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Cate Swannell
Med J Aust 2018; 209 (9): . || doi: 10.5694/mja18.n0511
Published online: 5 November 2018

A 10-year-old beagle with prostate cancer is helping researchers at the University of Queensland use nanomedicines to accurately diagnose and target the disease. Hoover is the first “patient” in the world to receive the nanomedicine, which the research team hopes will help track and treat his cancer, and lead to better treatment for people with the same disease. Hoover was chosen for the trial because dogs – like humans – naturally develop prostate cancer. “Nanomedicines with the ability to target specific areas can lead us to target chemotherapy drugs to where they’re needed, and kill cancerous cells with minimal impact on healthy cells,” said Associate Professor Kris Thurecht. Pre-clinical studies have been successful in treating prostate cancer in the laboratory, leading to total remission in some cases. “Validation of this science and technology in companion animals like Hoover is an exciting step forward in nanomedicine and towards human treatment,” he said.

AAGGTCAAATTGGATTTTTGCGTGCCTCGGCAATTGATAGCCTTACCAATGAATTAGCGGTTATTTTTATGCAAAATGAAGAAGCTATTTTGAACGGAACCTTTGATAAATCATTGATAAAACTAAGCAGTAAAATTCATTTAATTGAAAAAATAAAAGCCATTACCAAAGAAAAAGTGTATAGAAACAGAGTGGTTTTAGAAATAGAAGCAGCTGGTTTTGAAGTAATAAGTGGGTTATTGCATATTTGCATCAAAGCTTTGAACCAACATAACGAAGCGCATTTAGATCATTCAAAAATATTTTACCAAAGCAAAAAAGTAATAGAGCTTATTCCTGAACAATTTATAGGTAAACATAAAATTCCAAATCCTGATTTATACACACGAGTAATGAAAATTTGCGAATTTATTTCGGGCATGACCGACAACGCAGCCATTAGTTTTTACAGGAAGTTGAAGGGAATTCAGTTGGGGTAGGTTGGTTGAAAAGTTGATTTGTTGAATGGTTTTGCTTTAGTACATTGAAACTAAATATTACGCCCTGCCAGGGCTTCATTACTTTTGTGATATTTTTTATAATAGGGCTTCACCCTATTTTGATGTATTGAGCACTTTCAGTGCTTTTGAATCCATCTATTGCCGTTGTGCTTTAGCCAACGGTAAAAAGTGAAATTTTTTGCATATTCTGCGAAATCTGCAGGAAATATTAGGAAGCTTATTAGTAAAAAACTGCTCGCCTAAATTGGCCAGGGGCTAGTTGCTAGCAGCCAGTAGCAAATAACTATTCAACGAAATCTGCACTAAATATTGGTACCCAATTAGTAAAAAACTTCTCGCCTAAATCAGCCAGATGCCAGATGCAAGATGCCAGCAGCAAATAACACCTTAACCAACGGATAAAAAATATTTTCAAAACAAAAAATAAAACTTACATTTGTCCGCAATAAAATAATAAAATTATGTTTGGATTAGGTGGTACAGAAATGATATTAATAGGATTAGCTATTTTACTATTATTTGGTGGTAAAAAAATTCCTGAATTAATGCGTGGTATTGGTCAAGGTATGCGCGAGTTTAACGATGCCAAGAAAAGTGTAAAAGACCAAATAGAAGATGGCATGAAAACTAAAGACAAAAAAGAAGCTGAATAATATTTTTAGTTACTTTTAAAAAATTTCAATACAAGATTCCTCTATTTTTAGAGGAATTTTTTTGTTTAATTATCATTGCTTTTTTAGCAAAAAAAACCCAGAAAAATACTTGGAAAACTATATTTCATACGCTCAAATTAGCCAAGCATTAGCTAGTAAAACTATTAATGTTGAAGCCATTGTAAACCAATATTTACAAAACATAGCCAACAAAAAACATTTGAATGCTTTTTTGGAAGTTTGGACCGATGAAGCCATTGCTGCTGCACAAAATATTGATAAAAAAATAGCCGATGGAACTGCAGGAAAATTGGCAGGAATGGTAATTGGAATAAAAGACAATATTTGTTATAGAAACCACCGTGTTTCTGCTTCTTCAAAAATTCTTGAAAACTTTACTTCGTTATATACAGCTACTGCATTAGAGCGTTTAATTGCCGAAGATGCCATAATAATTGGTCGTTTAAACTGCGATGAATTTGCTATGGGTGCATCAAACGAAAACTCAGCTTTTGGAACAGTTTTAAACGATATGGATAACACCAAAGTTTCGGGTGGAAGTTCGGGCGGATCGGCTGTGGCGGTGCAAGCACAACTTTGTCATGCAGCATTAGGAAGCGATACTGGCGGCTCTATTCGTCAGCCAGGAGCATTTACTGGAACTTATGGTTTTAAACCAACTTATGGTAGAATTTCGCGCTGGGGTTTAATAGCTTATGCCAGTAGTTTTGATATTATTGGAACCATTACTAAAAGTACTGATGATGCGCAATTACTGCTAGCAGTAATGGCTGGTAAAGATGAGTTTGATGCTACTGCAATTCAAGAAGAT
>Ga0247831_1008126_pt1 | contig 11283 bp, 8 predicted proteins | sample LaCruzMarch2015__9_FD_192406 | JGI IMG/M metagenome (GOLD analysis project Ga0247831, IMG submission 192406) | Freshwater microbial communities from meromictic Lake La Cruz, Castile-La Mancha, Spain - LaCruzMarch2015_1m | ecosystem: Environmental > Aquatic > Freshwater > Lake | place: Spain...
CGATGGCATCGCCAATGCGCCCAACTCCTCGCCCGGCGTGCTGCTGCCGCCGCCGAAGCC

• Cate Swannell



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